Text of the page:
1979, April: Francina Illeus, aka Ti-Femme

Francina Illeus, aka 'Ti-Femme'
Francina Illeus, circa 1980 [larger version here]

In 1976, thirty-year-old Francina Illeus, a market-woman, entered the Saint Michel de l'Attalaye Hospital, in Haiti, apparently suffering from digestive problems; she was dizzy and weak. The doctors treated her stomach problem then released her... but a few days later, on February 23, she was pronounced dead in her home in Savanee Carée. She was buried in the local cemetery.

        Three years later, in April 1979, Illeus' mother was summoned to the Ennery marketplace, about 9KM south of Savanee Carée, by the women who worked there; a strange, pale and very thin woman had been found squatting in the market, her head bowed down; and Illeus' mother confirmed their suspicians... it was in fact her daughter, Francina Illeus, who had been buried three years earlier.

        The strange woman was also reported to the Americans at the Baptist mission in Passe Reine (about 9km south of Ennery), and the missionary's wife, Jay Ausherman, traveled to Ennery to investigate... and found herself in a unique situation. Illeus' mother and family were refusing to take the returned woman in, and no one else wanted to be responsible for her. Illeus was largely unresponsive, and did not appear able to care for herself; but she did respond to an old nickname, "Ti-Femme" ("small woman"), when Ausherman came to examine her. A local judge, faced with a legally dead person that wasn't wanted by her family or village, agreed to give Ausherman legal custody of the apparent zombie.

        When word of the incident reached Dr. Lemarque Douyon at the Centre de Psychiatrie et Neurologie Mars-Kline in Port-au-Prince, he drove out to Passe Reine to investigate; Douyon had personally investigated all public reports of zombies since 1961, so his interest was keen. Eventually, Illeus was transferred to his clinic in Port-au-Prince so he could both examine her and try to bring her out of whatever mental state she was in. It was clear that she was thin from a lack of food, but she had also showed signs of psychomotor retardation.

        When Illeus was found, her grave had been checked; her coffin was found full of rocks. Douyon checked her death certificate and found it had been filled and signed off by a local official in the area of Savanee Carée, not by a doctor. Whatever she had experienced in the three years she was missing, Illeus was now very much withdrawn and unresponsive, and her memories of the period, when she could be coaxed to talked about it -- only Mrs. Ausherman or Dr. Douyon were able to get her to discuss the topic -- were very limited. She initially found walking difficult, and never fully regained her mental functions.

Why was she Zombified?

       In 1980, anthropologist and ethnobotanist Wade Davis was sent to Haiti to try and identify the chemical agent that was suspected of being used to imitate death in people being turned into zombies. Part of this investigation involved him finding out more about some of the people who were believed to be recoved zombies; specifically, he wanted to know why they had been turned into zombies.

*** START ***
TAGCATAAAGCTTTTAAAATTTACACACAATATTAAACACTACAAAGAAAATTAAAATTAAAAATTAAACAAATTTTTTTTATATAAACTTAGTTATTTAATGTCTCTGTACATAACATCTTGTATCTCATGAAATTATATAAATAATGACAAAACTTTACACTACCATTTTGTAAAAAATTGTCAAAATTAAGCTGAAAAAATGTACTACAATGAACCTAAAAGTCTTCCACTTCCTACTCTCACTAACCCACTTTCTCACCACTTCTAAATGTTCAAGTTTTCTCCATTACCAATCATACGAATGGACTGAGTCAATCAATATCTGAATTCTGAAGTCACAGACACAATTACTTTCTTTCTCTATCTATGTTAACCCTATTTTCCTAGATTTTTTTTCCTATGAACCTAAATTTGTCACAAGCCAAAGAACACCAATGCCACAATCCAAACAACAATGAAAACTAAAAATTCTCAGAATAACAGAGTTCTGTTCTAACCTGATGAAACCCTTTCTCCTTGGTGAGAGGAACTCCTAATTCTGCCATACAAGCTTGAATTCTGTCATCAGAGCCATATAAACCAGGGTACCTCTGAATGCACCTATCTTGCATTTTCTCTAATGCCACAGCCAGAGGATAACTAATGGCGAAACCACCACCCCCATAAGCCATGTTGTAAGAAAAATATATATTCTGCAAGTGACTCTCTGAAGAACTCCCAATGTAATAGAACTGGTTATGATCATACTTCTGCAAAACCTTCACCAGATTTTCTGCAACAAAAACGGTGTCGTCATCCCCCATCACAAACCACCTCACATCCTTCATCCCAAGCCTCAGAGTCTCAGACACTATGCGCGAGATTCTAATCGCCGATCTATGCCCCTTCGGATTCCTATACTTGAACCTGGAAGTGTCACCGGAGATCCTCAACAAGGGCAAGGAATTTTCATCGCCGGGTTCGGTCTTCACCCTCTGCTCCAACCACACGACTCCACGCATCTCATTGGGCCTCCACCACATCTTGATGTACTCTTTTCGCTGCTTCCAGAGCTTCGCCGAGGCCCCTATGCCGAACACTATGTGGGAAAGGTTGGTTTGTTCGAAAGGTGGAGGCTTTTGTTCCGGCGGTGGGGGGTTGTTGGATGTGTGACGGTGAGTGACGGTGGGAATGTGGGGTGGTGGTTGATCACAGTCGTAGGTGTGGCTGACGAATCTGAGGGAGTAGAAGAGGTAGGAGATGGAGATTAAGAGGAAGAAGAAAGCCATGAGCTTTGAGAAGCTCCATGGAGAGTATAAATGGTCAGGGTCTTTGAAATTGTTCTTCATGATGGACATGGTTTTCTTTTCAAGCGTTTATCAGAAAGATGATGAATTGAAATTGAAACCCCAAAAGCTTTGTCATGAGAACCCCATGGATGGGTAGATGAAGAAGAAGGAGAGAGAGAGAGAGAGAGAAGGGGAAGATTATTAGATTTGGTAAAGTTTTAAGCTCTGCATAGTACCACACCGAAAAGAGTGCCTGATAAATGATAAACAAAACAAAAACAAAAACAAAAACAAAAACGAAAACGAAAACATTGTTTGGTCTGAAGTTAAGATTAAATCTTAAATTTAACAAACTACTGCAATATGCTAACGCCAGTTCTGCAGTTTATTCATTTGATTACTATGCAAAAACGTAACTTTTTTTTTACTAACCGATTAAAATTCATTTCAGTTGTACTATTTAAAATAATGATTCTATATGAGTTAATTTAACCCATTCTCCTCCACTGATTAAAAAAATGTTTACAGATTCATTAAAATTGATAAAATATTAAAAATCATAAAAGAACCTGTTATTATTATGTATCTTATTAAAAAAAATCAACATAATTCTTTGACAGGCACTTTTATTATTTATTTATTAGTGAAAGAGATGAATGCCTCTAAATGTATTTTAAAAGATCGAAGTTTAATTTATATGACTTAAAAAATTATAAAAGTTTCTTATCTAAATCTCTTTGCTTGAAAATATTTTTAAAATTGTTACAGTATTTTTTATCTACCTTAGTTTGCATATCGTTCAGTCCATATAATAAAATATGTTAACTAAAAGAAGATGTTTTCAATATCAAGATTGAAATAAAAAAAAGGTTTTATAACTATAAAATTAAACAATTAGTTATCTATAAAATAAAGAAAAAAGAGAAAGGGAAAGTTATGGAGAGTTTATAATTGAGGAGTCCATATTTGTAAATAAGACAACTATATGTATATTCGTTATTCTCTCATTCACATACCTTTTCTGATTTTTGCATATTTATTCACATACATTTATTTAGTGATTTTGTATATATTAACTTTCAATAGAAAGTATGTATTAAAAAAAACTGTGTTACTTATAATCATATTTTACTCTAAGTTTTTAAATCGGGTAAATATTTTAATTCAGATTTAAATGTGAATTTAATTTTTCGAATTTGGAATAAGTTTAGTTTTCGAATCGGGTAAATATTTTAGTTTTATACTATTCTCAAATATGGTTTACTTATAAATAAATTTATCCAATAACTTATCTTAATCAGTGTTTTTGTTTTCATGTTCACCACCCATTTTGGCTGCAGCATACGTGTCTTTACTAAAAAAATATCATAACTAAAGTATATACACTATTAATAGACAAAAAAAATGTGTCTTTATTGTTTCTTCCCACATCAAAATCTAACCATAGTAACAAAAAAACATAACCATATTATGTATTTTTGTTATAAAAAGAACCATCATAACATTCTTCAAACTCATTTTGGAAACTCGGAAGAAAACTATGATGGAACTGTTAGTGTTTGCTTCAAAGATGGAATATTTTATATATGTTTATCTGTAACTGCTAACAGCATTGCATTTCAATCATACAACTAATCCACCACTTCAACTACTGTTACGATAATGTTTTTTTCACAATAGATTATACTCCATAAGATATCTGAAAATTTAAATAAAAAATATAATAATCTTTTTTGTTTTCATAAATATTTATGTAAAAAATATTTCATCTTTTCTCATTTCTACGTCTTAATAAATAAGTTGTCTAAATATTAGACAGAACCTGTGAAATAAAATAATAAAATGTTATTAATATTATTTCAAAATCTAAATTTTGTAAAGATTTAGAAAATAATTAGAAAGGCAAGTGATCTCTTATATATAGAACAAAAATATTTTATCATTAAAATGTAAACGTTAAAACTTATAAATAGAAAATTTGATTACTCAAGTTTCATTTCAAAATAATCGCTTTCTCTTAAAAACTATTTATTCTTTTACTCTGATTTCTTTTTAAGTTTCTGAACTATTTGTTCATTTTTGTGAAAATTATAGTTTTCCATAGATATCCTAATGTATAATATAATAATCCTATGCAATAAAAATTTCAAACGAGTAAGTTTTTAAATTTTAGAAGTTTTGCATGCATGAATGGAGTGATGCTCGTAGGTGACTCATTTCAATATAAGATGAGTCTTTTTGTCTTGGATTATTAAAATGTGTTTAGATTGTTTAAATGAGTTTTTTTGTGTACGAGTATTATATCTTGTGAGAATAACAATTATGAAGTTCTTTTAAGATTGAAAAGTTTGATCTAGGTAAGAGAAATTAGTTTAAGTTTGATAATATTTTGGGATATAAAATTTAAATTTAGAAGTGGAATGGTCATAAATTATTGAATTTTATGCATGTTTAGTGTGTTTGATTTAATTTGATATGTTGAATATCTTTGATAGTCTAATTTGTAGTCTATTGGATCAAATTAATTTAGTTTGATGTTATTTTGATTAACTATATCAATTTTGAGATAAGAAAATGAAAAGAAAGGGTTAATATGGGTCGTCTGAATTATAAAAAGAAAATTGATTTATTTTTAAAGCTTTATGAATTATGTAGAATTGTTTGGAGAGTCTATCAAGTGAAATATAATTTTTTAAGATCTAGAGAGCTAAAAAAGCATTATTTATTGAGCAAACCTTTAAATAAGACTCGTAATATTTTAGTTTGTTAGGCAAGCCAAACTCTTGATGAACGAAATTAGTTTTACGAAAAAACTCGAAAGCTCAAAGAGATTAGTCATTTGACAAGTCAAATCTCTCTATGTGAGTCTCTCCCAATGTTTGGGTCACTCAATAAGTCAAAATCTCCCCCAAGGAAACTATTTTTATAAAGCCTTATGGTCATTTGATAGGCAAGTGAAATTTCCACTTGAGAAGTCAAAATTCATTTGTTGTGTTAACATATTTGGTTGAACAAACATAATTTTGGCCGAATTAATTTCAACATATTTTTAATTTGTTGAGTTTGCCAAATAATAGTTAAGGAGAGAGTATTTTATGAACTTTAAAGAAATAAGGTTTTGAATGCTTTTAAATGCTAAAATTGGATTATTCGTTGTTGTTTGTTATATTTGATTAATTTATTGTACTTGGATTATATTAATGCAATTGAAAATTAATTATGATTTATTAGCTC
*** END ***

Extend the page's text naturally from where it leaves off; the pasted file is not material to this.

Initially questions regarding Francina Illeus when she was found brought out the idea that she had been zombified by a man whom she had rejected as a husband. Her marriage with him had been arranged by her mother, but Illeus instead had a child with another man; since the proposed husband to be was a bokor, it seemed obvious that he had turned her into a zombie for rejecting him.

        Davis found that the situation was not so simple. The story, as presented, masked the fact that Illeus' mother was terribly angered by her daughter's rejection of the man chosen for her. It also left out that the market she frequented as a market woman was not friendly to her either. Illeus was concidered a thief and was untrusted by everyone in the market; she was also considered very rough and rude, and frequently flew into rages over small matters. Illeus' mother herself was accused of aranging for her to be zombified but the more likely truth is that both her family and the village she worked in as a market-woman probably made the arrangements for her to be made a zombie. After she was zombified, she was given to the husband her family had picked for her. She had three children by him while she was a zombie, and all three died.

        When examined in 1980, it was noted that while she seemed to be alert, she also appeared to have no sense of time. She was slow to respond, could recognize some people she knew before her 'death,' but could not remember her age. Her responses lacked all emotion, and she seemed to have no particular feelings toward her daughter Josiane, born previous to Illeus' 'death'. It's clear that her strange experience had left her emotionally scarred and mentally and physically disabled.

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